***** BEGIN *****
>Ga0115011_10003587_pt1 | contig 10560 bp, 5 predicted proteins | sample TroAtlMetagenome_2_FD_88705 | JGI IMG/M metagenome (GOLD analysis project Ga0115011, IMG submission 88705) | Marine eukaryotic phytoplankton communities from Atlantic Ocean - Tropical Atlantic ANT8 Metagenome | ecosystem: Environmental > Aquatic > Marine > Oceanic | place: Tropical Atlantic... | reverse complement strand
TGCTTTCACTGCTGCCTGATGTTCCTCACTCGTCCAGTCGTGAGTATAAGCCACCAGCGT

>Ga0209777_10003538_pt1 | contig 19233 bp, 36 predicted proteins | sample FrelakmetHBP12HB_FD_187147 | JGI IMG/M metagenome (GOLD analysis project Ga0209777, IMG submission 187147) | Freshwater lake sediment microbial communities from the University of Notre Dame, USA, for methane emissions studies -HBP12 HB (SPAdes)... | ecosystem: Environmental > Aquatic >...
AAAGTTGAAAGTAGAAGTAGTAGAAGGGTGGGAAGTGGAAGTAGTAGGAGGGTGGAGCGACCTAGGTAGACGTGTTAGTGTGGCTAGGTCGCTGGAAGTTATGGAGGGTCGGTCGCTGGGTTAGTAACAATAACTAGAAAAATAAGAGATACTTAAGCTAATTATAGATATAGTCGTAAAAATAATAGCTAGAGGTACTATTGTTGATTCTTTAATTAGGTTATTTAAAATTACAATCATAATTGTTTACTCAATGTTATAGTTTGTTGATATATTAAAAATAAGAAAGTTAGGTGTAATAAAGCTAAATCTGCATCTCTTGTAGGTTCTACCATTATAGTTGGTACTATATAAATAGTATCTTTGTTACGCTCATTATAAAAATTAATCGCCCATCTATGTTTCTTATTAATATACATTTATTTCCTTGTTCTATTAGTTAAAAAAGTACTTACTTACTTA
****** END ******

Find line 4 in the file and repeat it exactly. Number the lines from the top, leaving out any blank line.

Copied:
AAAGTTGAAAGTAGAAGTAGTAGAAGGGTGGGAAGTGGAAGTAGTAGGAGGGTGGAGCGACCTAGGTAGACGTGTTAGTGTGGCTAGGTCGCTGGAAGTTATGGAGGGTCGGTCGCTGGGTTAGTAACAATAACTAGAAAAATAAGAGATACTTAAGCTAATTATAGATATAGTCGTAAAAATAATAGCTAGAGGTACTATTGTTGATTCTTTAATTAGGTTATTTAAAATTACAATCATAATTGTTTACTCAATGTTATAGTTTGTTGATATATTAAAAATAAGAAAGTTAGGTGTAATAAAGCTAAATCTGCATCTCTTGTAGGTTCTACCATTATAGTTGGTACTATATAAATAGTATCTTTGTTACGCTCATTATAAAAATTAATCGCCCATCTATGTTTCTTATTAATATACATTTATTTCCTTGTTCTATTAGTTAAAAAAGTACTTACTTACTTA